6.) Guess who was excluded from the World Cup after World War II

After the Second World War FIFA had trouble finding a host nation for the 1950 World Cup. Eventually Brazil placed a bid that was quickly accepted and preparations began for the first post-war Cup. Germany and Japan were not permitted to take part under international sanctions, while the Soviet Union, Hungary and Czechoslovakia all declined to participate. [Image Credit: Wikipedia]

7.) A 'checkered' history

Have you ever wondered where the classic black and white checkered ball design originated? Well it was first used in the 1970 World Cup, where the design was painted onto the ball in order to make it more visible on black and white televisions. Everybody wanted to buy the checkered balls which professionals used on TV, and thus football merchandising was born, making us poorer ever since. [Image Credit: Shutterstock]

8.) The most common World Cup scoreline is 1-0

The most common scoreline in international football is 1-0 with 18.8 per cent of World Cup games ending with that result. The second most common result is 2-1 (14.5 per cent) while the third is 2-0 (11 per cent). [Image Credit: The Football Attic]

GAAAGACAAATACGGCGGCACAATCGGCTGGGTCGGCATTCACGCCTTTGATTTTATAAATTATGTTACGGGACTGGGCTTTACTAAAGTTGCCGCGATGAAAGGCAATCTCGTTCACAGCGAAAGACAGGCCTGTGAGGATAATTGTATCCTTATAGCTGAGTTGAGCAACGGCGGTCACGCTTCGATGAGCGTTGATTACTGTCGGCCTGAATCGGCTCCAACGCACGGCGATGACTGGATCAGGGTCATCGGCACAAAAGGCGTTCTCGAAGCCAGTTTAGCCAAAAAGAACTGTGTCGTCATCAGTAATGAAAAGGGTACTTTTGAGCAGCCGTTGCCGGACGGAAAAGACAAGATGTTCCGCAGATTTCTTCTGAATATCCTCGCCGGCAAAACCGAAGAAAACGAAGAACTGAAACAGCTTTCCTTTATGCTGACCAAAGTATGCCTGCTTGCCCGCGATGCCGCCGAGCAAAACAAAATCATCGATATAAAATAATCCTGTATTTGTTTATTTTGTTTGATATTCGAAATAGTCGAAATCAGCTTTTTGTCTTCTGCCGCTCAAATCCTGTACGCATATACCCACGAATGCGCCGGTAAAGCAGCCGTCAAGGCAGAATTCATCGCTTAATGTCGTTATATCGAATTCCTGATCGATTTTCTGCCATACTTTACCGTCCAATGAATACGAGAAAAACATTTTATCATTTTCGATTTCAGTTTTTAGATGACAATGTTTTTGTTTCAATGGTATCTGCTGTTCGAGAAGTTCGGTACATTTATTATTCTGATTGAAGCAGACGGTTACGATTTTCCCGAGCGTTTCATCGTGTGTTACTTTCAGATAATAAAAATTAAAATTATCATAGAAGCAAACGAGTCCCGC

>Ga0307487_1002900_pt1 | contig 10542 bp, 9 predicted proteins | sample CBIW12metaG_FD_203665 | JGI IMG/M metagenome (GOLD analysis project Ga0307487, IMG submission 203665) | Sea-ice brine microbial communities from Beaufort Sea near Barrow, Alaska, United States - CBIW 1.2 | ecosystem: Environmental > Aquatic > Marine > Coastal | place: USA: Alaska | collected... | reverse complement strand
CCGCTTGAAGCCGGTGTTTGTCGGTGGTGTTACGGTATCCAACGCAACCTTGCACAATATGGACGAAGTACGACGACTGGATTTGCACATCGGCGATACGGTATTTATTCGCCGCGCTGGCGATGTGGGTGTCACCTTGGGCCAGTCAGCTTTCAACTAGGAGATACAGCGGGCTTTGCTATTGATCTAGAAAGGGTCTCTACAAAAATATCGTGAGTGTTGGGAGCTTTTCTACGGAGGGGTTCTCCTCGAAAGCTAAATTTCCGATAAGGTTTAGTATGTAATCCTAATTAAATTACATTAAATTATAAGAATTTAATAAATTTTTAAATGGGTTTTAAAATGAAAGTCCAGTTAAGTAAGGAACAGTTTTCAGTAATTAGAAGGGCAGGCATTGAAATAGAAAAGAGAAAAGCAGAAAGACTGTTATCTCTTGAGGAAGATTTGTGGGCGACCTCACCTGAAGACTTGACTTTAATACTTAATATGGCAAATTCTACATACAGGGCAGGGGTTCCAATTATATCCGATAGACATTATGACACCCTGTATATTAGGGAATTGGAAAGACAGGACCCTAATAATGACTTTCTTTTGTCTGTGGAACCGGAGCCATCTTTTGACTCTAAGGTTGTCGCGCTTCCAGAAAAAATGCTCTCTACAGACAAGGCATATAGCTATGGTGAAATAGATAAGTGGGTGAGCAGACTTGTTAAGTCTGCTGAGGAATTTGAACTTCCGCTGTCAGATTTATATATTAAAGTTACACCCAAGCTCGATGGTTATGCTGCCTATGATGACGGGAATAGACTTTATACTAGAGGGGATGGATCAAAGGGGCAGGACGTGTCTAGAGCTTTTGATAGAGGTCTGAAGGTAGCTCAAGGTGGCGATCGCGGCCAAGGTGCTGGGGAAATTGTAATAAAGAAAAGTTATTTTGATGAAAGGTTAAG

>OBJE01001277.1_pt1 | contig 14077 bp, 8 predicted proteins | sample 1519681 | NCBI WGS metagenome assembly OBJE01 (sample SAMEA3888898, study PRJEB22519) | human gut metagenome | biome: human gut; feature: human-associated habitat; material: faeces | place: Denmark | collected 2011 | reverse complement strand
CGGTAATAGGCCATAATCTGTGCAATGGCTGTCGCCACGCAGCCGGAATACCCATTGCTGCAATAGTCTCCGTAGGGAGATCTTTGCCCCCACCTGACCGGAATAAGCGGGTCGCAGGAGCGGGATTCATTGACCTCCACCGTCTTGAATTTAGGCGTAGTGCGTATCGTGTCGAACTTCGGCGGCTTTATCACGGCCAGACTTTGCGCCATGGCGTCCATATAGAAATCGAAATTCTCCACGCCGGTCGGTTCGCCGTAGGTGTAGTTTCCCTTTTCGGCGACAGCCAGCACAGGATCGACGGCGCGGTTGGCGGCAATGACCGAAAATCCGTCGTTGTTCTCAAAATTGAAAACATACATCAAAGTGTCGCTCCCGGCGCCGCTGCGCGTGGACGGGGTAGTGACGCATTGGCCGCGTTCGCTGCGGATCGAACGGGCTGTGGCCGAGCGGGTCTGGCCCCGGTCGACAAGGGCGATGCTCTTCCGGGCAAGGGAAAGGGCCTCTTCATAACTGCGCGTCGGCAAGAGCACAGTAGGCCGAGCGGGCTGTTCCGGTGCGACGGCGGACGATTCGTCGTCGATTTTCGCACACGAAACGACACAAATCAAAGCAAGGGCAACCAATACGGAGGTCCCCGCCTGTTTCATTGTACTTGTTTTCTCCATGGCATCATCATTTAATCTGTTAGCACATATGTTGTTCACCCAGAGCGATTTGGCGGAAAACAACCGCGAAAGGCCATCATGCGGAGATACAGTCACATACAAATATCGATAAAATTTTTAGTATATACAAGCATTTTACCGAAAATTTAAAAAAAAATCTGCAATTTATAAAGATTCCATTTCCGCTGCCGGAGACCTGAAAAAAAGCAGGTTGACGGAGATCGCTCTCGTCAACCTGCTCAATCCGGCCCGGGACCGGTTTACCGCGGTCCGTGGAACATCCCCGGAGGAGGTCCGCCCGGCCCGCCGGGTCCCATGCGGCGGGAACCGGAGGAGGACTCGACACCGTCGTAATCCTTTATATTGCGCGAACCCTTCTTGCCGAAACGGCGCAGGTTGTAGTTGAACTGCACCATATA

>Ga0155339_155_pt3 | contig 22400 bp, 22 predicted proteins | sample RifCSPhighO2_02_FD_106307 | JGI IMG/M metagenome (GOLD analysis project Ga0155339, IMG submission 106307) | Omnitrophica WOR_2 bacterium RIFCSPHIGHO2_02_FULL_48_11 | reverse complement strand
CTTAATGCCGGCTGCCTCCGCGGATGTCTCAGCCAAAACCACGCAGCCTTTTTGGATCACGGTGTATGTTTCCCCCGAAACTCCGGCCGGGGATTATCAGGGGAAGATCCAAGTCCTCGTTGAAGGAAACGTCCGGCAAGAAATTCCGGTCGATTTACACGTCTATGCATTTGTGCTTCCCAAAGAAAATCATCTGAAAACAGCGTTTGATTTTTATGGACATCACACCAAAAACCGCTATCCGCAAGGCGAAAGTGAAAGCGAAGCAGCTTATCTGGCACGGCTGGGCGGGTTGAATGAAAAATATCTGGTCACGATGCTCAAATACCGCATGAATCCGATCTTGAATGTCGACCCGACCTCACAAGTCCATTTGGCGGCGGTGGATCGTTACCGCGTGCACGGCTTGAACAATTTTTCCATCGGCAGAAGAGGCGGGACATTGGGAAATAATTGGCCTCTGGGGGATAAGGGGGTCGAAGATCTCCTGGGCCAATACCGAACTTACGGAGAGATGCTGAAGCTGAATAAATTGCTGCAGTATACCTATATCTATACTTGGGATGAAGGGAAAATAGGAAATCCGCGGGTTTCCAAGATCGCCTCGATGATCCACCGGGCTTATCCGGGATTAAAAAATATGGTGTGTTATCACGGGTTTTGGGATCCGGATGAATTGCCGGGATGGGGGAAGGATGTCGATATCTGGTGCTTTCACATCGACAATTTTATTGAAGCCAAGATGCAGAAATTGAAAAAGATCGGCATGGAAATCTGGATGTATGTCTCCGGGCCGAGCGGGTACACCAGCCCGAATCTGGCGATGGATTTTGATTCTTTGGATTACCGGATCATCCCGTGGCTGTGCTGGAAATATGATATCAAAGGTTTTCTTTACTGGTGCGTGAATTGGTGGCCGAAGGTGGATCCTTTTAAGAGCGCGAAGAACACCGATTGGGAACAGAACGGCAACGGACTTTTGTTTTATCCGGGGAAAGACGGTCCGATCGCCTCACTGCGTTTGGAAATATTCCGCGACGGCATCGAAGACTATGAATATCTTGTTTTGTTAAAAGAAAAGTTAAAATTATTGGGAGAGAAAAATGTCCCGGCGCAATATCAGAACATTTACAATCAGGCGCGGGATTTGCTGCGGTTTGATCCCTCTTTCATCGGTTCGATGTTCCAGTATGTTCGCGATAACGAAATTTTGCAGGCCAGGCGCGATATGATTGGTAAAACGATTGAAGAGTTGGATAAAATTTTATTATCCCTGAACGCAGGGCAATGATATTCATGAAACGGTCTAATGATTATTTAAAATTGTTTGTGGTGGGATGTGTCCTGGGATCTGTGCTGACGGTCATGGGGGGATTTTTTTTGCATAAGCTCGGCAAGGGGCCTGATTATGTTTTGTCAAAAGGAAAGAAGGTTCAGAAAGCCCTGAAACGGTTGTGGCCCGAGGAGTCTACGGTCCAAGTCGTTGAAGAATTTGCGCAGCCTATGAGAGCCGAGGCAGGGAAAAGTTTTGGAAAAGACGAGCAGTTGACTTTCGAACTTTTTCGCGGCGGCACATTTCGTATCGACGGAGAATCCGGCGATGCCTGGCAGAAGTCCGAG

9.) Numbers first appeared on shirts in 1954

Although numbered shirts had been used in Association Football since 1924, the first time numbered shirts appeared in international football was thirty years later, in 1954. Numbers were first used to indicate field location. Interesting side fact: players wearing shirt number nine have scored more goals than any other number. [Image Credit: Shutterstock]

10.) The largest scoreline in the history of the World Cup is 31-0

In April 2001, Australia beat American Samoa 31-0 in a World Cup qualifying match, making it the biggest scoreline in the history of international football. The infamous match also thrust Archie Thompson into the record books; with 13 goals under his belt, Thomson currently hold the record for most goals in a single international match. The highest scoreline ever in an Association Football match is 149-0, when a planned protest by the team SO l'Emyrne saw the team score 149 own goals and fans riot.  [Image Credit: Zimbio]

11.) Own goals account for 1.6 per cent of goals in the World Cup

There has been a total of 36 own goals scored in the history of the World Cup, accounting for 1.6 per cent of the international goals. [Image Credit: Shutterstock]